Tuesday, April 24, 2007

Reflections on Mentoring Students

This past weekend, I had a chance to chaperone 14 teenagers from my church on a trip to Duluth for the EFCA's biannual district youth conference. These weekends and trips and retreats (and so on and so forth) are really tiring, but they're fun, and they're a chance to get to know the students I work with. Especially after my time working in public schools, I know that all too often students just need someone who will pay attention to them and let them know that they are worth your time.

One of the traditions that has been evolving with these kids is that on a trip like this, they get one night when my hair is fair game. They can do just about anything they want to it... and it usually ends up involving Elmer's glue. This past weekend it was glitter glue. I let my eighth grade girls put a full bottle of glitter glue and a full bottle of neon green temporary dye gel in my hair and swirl it on top of my head like an ice cream cone.

And they thought it was great.

One girl in particular was so enthralled. She spent most of the evening telling me how cool I was, how I was her favorite person in the world, and how she didn't know anyone else who would ever let people put glitter in their hair. I know that this particular girl can be a little outcast sometimes, and it just warmed my heart that she felt so included. I had the thought, that it would be a pretty incredible world if all I had to do to make a meaningful connection with students was let each of them put a bottle of glue in my hair. Most people think I'm crazy, but this particular tradition has endeared more than one high school student to me over time. It's absolutely amazing... (and yes, it washes out pretty easily!)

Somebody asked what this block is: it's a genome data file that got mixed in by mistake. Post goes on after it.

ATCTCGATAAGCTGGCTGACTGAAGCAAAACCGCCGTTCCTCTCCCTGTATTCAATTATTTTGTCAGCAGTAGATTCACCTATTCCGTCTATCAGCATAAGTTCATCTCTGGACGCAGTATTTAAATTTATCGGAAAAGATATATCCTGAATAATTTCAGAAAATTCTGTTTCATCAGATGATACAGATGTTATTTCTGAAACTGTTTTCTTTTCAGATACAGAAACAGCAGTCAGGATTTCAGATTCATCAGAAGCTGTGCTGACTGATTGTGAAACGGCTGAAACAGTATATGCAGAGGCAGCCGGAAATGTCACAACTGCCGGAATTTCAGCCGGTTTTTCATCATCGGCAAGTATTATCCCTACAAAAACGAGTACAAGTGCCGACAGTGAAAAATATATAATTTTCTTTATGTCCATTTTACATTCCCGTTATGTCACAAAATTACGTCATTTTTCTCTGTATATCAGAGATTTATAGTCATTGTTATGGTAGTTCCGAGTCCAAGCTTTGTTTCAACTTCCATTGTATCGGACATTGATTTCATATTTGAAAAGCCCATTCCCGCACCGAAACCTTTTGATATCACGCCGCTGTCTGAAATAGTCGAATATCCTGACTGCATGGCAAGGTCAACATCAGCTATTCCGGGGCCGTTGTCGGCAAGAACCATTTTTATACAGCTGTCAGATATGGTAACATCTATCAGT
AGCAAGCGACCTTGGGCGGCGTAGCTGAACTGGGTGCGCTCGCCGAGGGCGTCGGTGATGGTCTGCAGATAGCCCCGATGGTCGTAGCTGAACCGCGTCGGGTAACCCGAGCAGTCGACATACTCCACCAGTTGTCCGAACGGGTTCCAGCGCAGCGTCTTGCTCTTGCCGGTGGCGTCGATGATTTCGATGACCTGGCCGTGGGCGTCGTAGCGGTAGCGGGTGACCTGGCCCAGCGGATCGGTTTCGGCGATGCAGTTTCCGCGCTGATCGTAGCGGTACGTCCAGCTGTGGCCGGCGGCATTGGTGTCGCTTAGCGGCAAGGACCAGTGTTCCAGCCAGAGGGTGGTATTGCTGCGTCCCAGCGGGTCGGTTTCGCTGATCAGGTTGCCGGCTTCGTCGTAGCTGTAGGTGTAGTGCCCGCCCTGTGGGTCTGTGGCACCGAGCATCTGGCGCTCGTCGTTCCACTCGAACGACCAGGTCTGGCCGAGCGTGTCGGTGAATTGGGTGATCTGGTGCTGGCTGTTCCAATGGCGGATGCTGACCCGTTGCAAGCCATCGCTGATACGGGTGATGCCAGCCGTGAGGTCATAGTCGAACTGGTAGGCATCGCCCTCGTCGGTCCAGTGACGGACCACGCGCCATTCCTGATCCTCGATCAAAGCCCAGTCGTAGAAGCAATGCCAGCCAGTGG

Something else that really convicted me this weekend was how this same eighth grade girl reacted to the lessons presented. This particular students has a learning disability and can really struggle sometimes to comprehend abstract ideas that others in the group are talking about. She doesn't read well, and it's nearly impossible for her to memorize anything. I can tell sometimes when she gets frustrated trying to follow discussions I have with other students. I do ministry on a very different field with her than with anyone else in my small group.

But while she's struggling to follow the abstract discussions the rest of us are wrestling with, I have never seen someone so gung-ho about doing.

During the last session of the weekend, the speaker talked about letting God take control of your relationships, and specifically your relationship with your parents. He told the audience to tell their parents when they got home that they each loved and honored their parents. This girl didn't even wait that long. She whipped her cell phone out on the spot and texted it to her mom. When I talked to her mom later, she was in tears. It's amazing. That's something I struggle to tell me parents as an adult.

I also overheard her talking to her step-dad on the phone in the car on the way home, and she announced that she's had the best time of her life. She gushed about the weekend, the speaker, and the band. She told him that she wanted to get the band's CD, and that she wanted to erase everything on her iPod and replace it with all Christian music. It was pretty incredible. God moves in amazing ways. While this girl may not be in the same place as others, God is using her as an example of action.

This is why I work with students - because they are amazing and inspiring and beautiful creatures. There are not words to express how much I love them.

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